After the sudden death of my grandmother, my grandfather left his family temporarily to work in the mines on the south-west coast of Tasmania. I never met him. He once told my mother he would ‘run over you myself’ if she stood in front of bulldozers in protest against the construction of the major and controversial dam project, the Gordon-below-the-Franklin Dam. The dam would flood a world heritage listed rainforest in the south-west and after ongoing protests and legal challenges, it was announced that the dam would not be allowed to proceed.
Shortly after, a 2500-year-old Huon Pine, known as the Lea Tree, was vandalized by pro-dam interests. A symbol for the conservationists, the tree was chainsawed, holes were drilled into it to pour oil into its roots and finally, it was set on fire. The trunk was scrawled with the words ‘FUCK YOU GREEN CUNTS’ before the perpetrators photographed themselves in front of the still-burning tree. The resulting photograph was then sent to one of the conservation organisations.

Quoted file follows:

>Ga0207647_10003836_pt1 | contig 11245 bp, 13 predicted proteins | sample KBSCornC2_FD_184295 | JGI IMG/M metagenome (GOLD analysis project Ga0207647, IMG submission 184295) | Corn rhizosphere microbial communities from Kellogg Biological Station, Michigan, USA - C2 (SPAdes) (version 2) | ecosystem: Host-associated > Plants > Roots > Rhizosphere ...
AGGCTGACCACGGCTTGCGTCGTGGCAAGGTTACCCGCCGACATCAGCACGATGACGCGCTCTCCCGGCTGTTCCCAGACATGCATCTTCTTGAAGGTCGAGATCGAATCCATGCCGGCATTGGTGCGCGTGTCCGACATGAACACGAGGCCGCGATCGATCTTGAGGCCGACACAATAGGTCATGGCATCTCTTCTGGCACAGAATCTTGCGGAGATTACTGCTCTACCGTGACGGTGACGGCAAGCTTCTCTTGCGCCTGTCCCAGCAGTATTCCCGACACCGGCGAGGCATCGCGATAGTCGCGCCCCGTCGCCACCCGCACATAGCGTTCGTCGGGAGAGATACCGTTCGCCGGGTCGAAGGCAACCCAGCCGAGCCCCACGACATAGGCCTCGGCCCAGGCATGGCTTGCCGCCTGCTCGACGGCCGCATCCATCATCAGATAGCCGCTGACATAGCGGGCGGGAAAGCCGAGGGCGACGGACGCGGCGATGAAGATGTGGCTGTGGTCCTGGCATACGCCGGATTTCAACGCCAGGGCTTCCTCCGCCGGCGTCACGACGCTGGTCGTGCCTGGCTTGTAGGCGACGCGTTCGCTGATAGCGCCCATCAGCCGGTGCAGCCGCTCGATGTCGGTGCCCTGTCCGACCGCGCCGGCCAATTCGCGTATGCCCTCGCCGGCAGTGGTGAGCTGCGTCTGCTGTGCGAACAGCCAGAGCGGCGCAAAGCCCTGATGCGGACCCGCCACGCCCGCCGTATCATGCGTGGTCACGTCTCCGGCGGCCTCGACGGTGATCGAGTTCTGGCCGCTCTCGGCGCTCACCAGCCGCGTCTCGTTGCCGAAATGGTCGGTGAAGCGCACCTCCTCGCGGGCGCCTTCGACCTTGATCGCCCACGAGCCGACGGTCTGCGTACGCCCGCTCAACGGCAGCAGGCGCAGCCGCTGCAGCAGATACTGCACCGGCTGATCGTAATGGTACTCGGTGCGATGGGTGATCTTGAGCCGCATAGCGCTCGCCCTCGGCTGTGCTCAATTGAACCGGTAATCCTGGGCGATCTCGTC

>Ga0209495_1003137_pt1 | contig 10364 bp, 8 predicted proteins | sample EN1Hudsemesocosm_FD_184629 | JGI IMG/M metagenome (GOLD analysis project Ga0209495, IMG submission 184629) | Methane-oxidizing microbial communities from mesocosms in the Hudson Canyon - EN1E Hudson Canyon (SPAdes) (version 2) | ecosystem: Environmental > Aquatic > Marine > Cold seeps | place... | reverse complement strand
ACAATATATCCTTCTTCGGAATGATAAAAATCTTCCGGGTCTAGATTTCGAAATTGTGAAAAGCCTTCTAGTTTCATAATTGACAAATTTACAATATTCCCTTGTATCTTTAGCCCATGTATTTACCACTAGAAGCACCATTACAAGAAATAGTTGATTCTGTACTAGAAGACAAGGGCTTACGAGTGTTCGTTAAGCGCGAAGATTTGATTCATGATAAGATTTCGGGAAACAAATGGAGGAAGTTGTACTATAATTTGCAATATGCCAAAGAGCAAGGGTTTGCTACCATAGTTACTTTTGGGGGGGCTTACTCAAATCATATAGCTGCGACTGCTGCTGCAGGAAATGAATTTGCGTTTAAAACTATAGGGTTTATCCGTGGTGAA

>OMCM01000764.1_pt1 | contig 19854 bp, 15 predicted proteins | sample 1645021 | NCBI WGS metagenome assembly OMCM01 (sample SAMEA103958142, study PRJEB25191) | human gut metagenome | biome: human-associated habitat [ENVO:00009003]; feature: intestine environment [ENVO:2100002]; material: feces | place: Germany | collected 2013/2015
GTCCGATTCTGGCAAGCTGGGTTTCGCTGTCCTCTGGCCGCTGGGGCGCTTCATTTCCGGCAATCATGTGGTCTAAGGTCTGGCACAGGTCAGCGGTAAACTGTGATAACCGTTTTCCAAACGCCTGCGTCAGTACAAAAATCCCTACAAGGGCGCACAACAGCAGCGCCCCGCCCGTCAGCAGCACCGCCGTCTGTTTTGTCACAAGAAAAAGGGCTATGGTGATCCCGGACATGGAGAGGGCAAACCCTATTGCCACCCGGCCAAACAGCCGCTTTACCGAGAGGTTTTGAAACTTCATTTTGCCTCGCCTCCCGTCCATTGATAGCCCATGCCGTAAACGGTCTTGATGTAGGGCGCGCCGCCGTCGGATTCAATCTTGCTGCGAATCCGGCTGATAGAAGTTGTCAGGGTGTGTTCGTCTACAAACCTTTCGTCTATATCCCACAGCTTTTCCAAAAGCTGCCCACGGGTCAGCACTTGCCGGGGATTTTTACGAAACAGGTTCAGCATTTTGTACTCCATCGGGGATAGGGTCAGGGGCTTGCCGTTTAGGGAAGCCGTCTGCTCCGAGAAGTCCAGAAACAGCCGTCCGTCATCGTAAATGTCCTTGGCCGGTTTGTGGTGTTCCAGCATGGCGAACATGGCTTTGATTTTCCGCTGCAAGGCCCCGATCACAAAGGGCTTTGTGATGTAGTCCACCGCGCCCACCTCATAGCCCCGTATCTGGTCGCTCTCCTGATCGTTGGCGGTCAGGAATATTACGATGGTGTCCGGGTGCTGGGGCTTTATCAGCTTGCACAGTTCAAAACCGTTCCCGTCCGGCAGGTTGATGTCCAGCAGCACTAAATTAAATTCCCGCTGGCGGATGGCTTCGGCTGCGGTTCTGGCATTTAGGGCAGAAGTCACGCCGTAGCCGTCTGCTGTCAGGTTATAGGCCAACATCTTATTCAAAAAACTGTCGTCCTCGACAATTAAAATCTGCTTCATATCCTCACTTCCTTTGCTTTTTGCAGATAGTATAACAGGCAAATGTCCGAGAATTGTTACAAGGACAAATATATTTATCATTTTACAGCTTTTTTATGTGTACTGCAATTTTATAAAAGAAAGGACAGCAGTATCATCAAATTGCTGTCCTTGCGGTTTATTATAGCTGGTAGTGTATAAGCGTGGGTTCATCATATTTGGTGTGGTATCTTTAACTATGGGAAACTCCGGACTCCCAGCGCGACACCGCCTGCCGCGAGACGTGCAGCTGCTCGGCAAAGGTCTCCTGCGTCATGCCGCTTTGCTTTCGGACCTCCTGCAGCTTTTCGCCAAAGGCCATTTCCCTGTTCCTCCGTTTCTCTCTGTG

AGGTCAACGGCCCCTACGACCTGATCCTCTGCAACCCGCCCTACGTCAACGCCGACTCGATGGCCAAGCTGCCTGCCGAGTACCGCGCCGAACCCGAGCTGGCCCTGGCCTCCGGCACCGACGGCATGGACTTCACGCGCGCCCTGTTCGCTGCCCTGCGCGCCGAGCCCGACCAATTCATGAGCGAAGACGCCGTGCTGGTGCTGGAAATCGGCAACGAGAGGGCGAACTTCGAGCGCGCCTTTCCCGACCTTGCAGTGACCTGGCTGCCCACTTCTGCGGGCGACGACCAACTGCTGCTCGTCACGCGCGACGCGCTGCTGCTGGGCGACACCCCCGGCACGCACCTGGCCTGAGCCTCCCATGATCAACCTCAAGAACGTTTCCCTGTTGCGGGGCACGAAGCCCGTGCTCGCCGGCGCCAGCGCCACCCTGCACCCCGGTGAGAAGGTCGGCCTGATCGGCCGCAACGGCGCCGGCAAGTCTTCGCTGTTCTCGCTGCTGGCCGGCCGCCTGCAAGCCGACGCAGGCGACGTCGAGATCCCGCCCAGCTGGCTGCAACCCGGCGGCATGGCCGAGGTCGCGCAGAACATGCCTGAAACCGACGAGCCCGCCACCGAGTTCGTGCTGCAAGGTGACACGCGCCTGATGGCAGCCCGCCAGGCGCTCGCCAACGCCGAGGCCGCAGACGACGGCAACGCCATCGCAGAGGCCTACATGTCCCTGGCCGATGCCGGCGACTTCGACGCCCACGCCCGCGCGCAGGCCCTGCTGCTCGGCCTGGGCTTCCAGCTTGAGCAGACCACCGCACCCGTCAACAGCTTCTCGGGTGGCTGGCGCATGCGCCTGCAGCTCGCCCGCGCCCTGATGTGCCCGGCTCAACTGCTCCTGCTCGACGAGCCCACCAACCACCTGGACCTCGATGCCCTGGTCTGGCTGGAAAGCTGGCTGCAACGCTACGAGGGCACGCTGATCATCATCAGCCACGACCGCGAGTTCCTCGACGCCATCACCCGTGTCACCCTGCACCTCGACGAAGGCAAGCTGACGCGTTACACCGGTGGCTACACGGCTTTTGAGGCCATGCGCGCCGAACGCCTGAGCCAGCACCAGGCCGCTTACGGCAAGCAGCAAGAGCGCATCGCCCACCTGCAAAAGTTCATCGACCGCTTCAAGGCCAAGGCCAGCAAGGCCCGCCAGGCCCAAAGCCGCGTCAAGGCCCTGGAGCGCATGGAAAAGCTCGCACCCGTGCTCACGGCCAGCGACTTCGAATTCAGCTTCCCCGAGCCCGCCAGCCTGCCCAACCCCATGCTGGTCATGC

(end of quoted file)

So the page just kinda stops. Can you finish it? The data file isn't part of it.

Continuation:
Huon is inspired by the conflicts we come into with one another over protecting or exploiting the natural world. The tensions that underpin these apparent dichotomies are not black and white but instead coloured by traditions, livelihoods and community. Reinforced by notions of how we want to live and the means by which we can, this work traces the marks we leave on the earth, ourselves and each other.